How to Get to the Registry Editor of Windows 7


The Windows Registry Editor does not have a Start menu entry in Windows 7, but you can locate and open it by searching for it in the Start menu’s “Search Programs and Files” box. Editing the registry incorrectly can cause a variety of problems, including rendering your computer completely inoperable, so back up your registry before changing its settings. In spite of the potential pitfalls, you can perform useful customizations using the Registry Editor that are unavailable using Windows' regular tools -- for example, to add applications you frequently use to a context menu or to disable notification balloons.

The Registry Editor dialogue box.
(Image courtesy of Microsoft)
Step 1

Select the "Start" menu to access the ”Search Programs and Files” text box.

Select the "Start" menu.
Image courtesy of Microsoft
Step 2

Enter “regedit” in the box (without quotes), select “regedit.exe” from the search results and then press the “Enter” key. If Windows displays a User Account Control prompt requesting that you confirm making changes to this computer, then click “Yes” to display the Registry Editor.

Enter “regedit” and select “regedit.exe.”
Image courtesy of Microsoft
Step 3

Open the Registry Key you want to edit from the tree of folders in the left pane. The Registry contains five main folders -- also called hives -- that support various customizations.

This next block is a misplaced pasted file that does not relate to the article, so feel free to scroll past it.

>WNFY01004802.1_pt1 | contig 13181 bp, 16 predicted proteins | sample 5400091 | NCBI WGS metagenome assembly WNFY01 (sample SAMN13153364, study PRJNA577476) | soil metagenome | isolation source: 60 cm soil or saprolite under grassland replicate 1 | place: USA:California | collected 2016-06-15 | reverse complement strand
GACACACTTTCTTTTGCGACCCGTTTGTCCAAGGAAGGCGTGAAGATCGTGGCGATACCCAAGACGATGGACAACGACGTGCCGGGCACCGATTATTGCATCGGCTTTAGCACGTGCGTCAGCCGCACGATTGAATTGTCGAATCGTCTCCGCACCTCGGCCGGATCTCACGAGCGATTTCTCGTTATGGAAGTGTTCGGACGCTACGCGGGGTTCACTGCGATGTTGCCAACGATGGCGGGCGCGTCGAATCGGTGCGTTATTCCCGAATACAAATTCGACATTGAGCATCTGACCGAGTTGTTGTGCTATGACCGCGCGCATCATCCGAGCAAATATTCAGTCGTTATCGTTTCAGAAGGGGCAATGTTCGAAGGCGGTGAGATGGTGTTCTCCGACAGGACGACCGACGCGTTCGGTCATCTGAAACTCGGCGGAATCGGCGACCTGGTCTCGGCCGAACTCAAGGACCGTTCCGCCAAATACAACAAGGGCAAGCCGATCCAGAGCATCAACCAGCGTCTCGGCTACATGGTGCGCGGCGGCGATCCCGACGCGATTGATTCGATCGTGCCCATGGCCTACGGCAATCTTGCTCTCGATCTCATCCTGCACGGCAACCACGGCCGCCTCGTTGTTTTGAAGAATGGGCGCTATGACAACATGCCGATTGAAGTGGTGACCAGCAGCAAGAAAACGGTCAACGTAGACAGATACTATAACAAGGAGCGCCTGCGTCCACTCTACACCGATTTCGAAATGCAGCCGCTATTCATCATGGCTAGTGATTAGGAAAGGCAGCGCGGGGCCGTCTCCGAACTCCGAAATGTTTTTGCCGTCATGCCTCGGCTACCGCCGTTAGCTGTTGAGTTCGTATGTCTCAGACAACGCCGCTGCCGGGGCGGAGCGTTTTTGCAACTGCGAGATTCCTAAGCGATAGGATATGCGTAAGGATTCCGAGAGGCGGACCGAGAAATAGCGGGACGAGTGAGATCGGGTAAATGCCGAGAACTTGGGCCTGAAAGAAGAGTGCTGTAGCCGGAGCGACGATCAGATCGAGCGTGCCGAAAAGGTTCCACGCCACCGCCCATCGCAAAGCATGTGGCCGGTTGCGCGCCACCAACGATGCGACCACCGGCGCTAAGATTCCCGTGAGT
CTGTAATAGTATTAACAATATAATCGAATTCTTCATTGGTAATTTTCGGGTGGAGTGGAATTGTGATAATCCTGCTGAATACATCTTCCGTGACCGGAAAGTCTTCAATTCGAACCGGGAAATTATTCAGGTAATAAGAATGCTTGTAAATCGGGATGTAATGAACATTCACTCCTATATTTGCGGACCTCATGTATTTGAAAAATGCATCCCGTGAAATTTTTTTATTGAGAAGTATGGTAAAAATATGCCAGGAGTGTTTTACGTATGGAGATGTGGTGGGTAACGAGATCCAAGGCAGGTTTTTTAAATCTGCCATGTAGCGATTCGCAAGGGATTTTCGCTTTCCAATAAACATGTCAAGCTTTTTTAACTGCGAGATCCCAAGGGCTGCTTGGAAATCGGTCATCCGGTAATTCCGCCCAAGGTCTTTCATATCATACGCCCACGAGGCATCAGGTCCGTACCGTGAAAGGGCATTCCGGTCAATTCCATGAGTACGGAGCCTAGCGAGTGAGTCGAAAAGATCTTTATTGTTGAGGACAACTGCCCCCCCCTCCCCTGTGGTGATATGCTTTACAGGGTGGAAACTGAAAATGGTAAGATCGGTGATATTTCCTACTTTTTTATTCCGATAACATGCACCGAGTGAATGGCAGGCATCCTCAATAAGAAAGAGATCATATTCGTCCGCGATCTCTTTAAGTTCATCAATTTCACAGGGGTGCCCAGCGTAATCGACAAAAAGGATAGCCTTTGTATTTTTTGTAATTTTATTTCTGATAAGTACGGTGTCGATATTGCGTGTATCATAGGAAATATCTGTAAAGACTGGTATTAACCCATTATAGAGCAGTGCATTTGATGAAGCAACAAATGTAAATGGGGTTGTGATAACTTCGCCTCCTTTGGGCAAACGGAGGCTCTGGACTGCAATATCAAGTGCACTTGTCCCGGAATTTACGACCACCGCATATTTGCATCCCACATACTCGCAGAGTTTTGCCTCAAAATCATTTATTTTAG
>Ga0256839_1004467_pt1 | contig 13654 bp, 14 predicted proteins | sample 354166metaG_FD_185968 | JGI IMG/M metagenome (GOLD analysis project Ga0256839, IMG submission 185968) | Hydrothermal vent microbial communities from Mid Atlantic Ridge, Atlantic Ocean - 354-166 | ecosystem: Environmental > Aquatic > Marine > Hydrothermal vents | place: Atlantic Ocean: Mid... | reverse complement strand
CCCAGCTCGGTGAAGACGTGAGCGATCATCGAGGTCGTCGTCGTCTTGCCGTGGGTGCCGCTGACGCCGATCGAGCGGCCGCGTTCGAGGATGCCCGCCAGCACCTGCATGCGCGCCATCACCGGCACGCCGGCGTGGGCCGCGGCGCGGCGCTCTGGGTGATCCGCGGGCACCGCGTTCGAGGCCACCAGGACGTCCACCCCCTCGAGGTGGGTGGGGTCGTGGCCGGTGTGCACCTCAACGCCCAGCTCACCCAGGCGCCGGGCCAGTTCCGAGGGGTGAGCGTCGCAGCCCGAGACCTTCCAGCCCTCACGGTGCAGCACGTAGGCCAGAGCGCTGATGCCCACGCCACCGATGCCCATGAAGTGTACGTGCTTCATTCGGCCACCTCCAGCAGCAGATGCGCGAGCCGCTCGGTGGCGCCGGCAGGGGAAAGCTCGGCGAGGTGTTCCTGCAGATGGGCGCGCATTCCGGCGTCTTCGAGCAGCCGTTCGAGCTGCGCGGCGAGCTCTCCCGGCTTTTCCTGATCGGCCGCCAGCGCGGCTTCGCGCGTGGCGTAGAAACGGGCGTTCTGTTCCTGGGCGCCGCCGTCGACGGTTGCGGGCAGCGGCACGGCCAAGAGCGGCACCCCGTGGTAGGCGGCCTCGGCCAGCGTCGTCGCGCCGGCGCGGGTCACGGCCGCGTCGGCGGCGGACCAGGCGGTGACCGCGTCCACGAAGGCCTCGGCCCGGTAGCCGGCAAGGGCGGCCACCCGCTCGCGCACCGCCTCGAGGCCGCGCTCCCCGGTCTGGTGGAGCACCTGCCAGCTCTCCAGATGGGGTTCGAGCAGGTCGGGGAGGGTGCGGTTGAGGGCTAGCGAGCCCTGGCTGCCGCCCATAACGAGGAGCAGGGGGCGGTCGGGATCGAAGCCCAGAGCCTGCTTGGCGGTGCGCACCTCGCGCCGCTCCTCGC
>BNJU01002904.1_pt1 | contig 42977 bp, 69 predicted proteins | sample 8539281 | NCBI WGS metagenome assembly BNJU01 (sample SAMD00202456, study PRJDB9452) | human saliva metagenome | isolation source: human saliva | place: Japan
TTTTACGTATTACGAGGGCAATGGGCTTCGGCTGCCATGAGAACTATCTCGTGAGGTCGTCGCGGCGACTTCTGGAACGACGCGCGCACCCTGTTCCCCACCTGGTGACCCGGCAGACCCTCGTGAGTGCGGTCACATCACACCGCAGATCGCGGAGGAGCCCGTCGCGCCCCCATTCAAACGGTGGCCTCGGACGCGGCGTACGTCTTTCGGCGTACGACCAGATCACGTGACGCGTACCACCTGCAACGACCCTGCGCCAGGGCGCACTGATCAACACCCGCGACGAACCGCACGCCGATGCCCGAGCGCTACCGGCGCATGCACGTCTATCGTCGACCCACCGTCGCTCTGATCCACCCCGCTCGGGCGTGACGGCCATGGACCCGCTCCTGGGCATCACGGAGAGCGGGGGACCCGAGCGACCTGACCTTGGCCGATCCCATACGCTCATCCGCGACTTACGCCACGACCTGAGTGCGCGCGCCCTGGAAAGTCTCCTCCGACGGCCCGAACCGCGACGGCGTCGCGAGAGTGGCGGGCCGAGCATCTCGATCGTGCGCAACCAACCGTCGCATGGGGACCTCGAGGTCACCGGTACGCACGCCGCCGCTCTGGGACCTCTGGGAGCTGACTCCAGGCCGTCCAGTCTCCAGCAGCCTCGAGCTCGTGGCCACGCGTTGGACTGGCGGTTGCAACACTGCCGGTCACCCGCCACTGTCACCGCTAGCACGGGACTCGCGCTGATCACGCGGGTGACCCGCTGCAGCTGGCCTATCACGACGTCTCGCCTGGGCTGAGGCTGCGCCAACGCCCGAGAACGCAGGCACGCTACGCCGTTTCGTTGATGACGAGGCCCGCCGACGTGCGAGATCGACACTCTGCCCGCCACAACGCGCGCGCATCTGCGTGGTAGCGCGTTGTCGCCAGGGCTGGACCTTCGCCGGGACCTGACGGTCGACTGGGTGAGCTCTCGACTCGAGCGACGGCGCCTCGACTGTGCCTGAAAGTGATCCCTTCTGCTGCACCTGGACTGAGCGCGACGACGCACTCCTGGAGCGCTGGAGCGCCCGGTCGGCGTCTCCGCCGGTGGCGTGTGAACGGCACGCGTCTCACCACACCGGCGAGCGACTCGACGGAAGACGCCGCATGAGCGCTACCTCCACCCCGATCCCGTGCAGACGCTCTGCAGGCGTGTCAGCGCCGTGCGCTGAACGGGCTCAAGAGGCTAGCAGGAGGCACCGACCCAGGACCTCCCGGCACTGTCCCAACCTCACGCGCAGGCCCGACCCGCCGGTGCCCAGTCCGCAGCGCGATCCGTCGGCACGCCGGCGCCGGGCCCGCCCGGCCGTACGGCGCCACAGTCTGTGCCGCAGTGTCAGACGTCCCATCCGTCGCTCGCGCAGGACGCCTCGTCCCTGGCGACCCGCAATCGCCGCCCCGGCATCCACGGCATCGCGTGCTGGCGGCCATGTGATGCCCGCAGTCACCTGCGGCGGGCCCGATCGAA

Open the Registry Key you want to edit.
Image courtesy of Microsoft

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Tips & Warnings

  • To open the Registry Editor in Windows 8 and 8.1, press the "Windows" key, type "regedit" and press the "Enter" key.
  • To back up the Registry, open it, then highlight “Computer” in the left pane of the Registry window. Click “File,” then “Export.” Copy the file onto an external drive in case your computer becomes corrupted. Because this file can be several megabytes in size, you can instead back up just the key that you plan to edit -- just select the key rather than "Computer" and then choose "File" and "Export." To restore the Registry from either the complete file or a single key, double-click the backup file; it automatically updates the Registry.
  • You can also open the Registry Editor by typing "regedit.exe" at the Command Prompt, accessed by searching for “cmd” in the Start menu. The Registry Editor itself is located in your computer's C:\Windows\System32 folder and is called “regedit32.exe.”
  • If your registry becomes corrupted, a registry cleaning tool like AML Free Registry or CCleaner might be able to repair the registry for you (see Resources).


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